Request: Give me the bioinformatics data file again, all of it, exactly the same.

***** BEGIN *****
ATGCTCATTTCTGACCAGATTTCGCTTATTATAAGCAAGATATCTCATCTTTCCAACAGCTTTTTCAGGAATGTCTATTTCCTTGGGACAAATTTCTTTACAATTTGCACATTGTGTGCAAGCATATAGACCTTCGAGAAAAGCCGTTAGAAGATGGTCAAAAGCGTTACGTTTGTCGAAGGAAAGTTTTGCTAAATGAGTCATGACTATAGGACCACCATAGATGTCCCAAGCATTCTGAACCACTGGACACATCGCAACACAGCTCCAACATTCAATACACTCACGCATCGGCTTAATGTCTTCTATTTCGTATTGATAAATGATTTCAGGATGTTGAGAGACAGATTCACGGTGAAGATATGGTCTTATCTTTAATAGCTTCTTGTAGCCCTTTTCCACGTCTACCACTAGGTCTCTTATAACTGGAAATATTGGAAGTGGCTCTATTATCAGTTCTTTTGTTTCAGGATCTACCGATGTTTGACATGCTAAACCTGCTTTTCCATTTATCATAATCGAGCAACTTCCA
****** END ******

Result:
ATGCTCATTTCTGACCAGATTTCGCTTATTATAAGCAAGATATCTCATCTTTCCAACAGCTTTTTCAGGAATGTCTATTTCCTTGGGACAAATTTCTTTACAATTTGCACATTGTGTGCAAGCATATAGACCTTCGAGAAAAGCCGTTAGAAGATGGTCAAAAGCGTTACGTTTGTCGAAGGAAAGTTTTGCTAAATGAGTCATGACTATAGGACCACCATAGATGTCCCAAGCATTCTGAACCACTGGACACATCGCAACACAGCTCCAACATTCAATACACTCACGCATCGGCTTAATGTCTTCTATTTCGTATTGATAAATGATTTCAGGATGTTGAGAGACAGATTCACGGTGAAGATATGGTCTTATCTTTAATAGCTTCTTGTAGCCCTTTTCCACGTCTACCACTAGGTCTCTTATAACTGGAAATATTGGAAGTGGCTCTATTATCAGTTCTTTTGTTTCAGGATCTACCGATGTTTGACATGCTAAACCTGCTTTTCCATTTATCATAATCGAGCAACTTCCA